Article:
Why did you begin music?

Fifth Head: Life was too painful. We needed a way of blotting out the agony of daily life.

Aren’t you shy singing in front of the audience?

McPatrick Head: No, because I am on medication.

Do you like Pop music or classical music?

Yes, I like pop music if the vocals are good, like The Four Freshman.

Do you sometimes quarrel in your group?

Fifth Head: Only when Graph Head tries to pass of his solo project as “Faxed Head solo project …”

What type of women do you like?

La Brea Tar Pits Head: Smart girls and pretty girls.

Neck Head: Living women — the kind who have heads.

Is Japanese rice tasty?

Fifth Head: We like Spanish rice much better.

Do you like Japanese food?

McPatrick Head: Zaru Soba! We love zaru soba and zaru udon and Vitamin CC Lemon drink.

Neck Head: I like things that are not squirming.

Fifth Head: Okonomiyake (Kansai Pancake), Takoyaki, sushi, sukiyaki, unagiyaki…

Do you like American food?

McPatrick Head: No.

Please give us your mask and shoes.

Fifth Head: Please give us hair, sweat, toes, sembei (Japanese cracker), and eyelashes. Domo Arigato.

Please give us some signed tapes of songs that you recorded, and your masks, and signed t-shirts, plus ten locks of your hair.

Graph Head: NO!

Do you speak Japanese?

Neck Head: I speak all possible tongues.

Is your band interesting?

Fifth Head: Your decision.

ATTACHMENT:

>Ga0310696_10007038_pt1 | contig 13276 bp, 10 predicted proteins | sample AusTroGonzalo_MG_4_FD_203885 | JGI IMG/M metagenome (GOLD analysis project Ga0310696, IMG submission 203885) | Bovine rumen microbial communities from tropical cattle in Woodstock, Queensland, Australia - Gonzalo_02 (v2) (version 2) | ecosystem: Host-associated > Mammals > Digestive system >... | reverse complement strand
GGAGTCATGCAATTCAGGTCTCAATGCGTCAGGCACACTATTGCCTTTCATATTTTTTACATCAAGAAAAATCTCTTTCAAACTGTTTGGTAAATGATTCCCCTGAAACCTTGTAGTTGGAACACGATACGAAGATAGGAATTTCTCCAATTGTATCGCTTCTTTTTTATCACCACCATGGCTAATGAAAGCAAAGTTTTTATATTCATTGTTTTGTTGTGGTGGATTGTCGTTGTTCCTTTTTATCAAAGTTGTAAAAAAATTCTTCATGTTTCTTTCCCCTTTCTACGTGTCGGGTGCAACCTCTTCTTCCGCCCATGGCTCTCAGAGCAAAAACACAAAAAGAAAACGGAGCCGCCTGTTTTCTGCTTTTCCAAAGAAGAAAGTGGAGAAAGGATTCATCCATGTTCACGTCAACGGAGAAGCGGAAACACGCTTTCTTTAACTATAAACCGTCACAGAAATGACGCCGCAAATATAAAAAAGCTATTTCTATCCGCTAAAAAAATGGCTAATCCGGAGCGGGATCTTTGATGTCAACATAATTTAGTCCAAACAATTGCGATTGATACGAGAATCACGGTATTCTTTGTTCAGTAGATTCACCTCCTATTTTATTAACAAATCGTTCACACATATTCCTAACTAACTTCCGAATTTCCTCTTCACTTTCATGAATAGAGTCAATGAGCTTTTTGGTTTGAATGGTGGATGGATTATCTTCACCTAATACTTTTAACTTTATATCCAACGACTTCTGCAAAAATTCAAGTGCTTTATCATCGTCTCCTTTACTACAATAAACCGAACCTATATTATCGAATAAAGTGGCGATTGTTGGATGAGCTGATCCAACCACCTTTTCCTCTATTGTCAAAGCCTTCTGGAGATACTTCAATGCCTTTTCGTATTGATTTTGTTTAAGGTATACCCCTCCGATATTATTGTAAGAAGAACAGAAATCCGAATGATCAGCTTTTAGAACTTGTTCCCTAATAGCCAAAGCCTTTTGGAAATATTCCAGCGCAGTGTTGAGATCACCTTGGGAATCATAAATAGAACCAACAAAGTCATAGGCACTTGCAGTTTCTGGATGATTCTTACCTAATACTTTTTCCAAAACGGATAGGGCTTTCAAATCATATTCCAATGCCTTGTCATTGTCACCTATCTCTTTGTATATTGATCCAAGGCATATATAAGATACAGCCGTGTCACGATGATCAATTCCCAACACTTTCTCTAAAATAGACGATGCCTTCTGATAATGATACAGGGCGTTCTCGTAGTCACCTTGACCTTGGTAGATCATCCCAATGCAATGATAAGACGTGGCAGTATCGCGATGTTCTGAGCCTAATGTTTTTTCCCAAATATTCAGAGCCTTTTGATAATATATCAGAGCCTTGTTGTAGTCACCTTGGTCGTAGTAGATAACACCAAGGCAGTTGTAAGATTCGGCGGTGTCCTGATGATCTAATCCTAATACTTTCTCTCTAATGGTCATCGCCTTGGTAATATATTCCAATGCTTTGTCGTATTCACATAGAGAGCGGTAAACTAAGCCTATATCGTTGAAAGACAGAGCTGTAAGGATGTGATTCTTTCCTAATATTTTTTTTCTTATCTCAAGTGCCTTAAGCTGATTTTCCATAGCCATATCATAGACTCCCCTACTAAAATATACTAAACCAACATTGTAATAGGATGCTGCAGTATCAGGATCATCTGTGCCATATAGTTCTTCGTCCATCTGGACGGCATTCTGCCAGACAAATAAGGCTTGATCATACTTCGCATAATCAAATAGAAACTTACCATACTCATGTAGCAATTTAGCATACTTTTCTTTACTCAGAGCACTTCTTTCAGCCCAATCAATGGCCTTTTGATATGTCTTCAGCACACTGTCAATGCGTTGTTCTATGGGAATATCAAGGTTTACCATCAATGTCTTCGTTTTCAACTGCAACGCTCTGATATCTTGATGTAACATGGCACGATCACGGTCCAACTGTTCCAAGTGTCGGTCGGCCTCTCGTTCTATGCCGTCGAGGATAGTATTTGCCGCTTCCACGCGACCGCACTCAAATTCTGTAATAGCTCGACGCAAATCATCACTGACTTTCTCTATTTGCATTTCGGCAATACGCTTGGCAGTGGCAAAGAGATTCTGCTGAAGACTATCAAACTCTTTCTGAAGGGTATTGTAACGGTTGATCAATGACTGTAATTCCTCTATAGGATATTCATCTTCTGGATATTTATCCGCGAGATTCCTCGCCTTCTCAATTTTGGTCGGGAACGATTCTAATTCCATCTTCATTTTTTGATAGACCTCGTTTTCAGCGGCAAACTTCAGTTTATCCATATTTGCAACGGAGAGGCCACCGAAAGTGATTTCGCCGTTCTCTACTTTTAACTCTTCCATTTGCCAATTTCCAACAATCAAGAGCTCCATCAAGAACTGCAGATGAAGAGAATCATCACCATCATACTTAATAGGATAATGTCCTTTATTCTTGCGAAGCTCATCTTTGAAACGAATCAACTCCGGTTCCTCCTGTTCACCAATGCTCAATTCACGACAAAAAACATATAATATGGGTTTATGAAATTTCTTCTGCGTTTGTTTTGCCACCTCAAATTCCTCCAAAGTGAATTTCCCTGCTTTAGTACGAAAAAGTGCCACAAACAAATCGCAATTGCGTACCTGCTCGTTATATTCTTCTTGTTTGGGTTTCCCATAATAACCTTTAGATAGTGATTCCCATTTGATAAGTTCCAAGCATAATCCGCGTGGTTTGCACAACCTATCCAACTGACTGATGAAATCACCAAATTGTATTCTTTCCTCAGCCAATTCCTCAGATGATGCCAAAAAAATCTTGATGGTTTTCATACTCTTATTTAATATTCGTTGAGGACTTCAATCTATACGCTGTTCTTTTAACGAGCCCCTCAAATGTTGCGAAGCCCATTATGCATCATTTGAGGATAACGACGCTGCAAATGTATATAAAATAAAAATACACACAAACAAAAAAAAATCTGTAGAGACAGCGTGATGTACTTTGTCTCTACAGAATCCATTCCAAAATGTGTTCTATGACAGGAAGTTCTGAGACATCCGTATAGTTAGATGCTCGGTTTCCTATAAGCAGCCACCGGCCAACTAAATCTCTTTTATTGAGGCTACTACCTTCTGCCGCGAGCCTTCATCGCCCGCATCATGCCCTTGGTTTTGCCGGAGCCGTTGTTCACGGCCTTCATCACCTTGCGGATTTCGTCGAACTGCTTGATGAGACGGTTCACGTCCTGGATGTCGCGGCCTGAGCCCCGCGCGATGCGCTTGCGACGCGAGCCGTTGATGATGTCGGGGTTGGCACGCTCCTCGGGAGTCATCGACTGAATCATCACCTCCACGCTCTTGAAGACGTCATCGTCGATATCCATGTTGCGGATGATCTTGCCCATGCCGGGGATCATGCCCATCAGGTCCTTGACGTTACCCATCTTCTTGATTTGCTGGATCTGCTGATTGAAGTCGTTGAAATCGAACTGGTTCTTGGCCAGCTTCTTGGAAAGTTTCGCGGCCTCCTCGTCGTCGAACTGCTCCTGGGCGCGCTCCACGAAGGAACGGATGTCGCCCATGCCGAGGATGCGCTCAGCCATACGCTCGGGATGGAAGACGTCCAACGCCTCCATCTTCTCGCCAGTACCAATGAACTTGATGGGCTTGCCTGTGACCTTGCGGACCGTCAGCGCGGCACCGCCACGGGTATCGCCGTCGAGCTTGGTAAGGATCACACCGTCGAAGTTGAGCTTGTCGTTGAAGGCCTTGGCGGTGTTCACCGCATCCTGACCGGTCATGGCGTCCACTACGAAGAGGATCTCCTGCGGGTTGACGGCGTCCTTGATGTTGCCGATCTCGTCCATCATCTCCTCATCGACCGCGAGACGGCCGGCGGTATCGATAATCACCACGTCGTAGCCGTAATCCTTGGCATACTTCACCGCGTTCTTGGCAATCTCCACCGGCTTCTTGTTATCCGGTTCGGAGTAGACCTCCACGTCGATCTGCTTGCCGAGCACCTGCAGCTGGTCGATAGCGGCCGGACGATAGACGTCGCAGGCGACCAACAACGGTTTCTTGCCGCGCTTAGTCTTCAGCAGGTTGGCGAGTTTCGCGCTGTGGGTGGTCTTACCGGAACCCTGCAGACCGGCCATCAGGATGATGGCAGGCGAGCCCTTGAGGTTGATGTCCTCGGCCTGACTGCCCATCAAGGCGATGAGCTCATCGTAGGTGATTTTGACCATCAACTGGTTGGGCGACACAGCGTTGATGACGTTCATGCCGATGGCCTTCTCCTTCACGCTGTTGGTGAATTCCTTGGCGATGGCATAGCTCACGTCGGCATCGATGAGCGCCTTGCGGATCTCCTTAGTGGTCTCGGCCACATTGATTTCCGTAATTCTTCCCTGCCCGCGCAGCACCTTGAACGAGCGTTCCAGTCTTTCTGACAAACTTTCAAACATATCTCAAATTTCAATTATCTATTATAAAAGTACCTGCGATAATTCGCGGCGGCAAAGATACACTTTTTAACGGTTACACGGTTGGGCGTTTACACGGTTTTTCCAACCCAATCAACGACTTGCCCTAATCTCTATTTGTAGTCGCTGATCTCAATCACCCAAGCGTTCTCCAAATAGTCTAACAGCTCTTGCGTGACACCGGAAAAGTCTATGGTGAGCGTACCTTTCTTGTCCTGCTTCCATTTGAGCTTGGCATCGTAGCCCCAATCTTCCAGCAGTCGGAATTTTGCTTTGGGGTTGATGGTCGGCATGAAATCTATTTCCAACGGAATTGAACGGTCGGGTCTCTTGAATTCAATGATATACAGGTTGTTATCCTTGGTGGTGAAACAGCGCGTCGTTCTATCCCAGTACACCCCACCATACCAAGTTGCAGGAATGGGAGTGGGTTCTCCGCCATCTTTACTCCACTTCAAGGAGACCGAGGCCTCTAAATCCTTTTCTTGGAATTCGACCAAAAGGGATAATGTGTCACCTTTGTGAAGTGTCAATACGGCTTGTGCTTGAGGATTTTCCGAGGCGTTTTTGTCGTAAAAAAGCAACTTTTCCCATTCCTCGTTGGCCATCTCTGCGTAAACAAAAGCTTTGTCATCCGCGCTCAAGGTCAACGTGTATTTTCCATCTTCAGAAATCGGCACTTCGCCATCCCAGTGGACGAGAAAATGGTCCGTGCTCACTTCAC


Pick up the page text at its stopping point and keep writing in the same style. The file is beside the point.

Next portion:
Is the record selling well?

Fifth Head: No.

What kind of animation is popular in America?

McPatrick Head: Bad animation, like the Flintstones.

What is the best thing about Japan?

La Brea Tar Pits Head: “The lights and the trains, the lice and the mice, we like it all, we’ll be back twice…” We like Kyoto and the Temples and we love Buddha.

McPatrick Head: It is very friendly to the handicapped.

Fifth Head: It’s especially good for spending $$$ on Norwegian Death metal bootleg CD’s.

How is San Francisco different from Japan?

Fifth Head: Not as many Japanese people.

How many Countries have you been to?

La Brea Tar Pits Head: Oslo, Norway (Hardcore Black Snow Metal); India, Bombay (Near Death Papadom Metal); Tokyo/Osaka Japan (Sake-Rake-Snake Metal); Amarillo, Texas USA (Armadillo Road-Kill Tequila Metal); Saturn, Space (Sun-Ra Astro-afro Metal).

Do you like fishing?

Neck Head: No. It hurts the fish and my hair gets tangled in my line.

What are your hobbies?

Fifth Head: Mime, break-dancing, streaking, wig sculpture (art form), nose picking (difficult choice), painting tire logos on the back of rusty Burma Shave signs (when no one is looking).